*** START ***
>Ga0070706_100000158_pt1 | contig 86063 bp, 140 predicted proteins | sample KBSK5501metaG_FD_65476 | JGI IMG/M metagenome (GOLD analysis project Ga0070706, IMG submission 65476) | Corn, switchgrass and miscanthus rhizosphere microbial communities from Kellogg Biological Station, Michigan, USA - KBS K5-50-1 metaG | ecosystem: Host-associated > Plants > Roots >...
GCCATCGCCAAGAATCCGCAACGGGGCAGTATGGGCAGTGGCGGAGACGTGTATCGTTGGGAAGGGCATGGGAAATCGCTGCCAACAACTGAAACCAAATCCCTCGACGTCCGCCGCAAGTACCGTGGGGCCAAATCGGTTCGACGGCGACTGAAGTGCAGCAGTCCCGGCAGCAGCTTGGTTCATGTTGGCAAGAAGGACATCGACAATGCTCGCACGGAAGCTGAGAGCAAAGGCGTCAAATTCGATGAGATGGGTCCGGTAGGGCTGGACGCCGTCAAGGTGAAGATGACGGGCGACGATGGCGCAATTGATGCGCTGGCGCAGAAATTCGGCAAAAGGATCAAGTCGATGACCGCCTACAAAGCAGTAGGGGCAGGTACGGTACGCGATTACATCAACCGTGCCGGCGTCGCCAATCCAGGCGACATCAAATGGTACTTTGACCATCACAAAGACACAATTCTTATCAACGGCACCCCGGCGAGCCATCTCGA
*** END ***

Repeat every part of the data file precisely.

>Ga0070706_100000158_pt1 | contig 86063 bp, 140 predicted proteins | sample KBSK5501metaG_FD_65476 | JGI IMG/M metagenome (GOLD analysis project Ga0070706, IMG submission 65476) | Corn, switchgrass and miscanthus rhizosphere microbial communities from Kellogg Biological Station, Michigan, USA - KBS K5-50-1 metaG | ecosystem: Host-associated > Plants > Roots >...
GCCATCGCCAAGAATCCGCAACGGGGCAGTATGGGCAGTGGCGGAGACGTGTATCGTTGGGAAGGGCATGGGAAATCGCTGCCAACAACTGAAACCAAATCCCTCGACGTCCGCCGCAAGTACCGTGGGGCCAAATCGGTTCGACGGCGACTGAAGTGCAGCAGTCCCGGCAGCAGCTTGGTTCATGTTGGCAAGAAGGACATCGACAATGCTCGCACGGAAGCTGAGAGCAAAGGCGTCAAATTCGATGAGATGGGTCCGGTAGGGCTGGACGCCGTCAAGGTGAAGATGACGGGCGACGATGGCGCAATTGATGCGCTGGCGCAGAAATTCGGCAAAAGGATCAAGTCGATGACCGCCTACAAAGCAGTAGGGGCAGGTACGGTACGCGATTACATCAACCGTGCCGGCGTCGCCAATCCAGGCGACATCAAATGGTACTTTGACCATCACAAAGACACAATTCTTATCAACGGCACCCCGGCGAGCCATCTCGA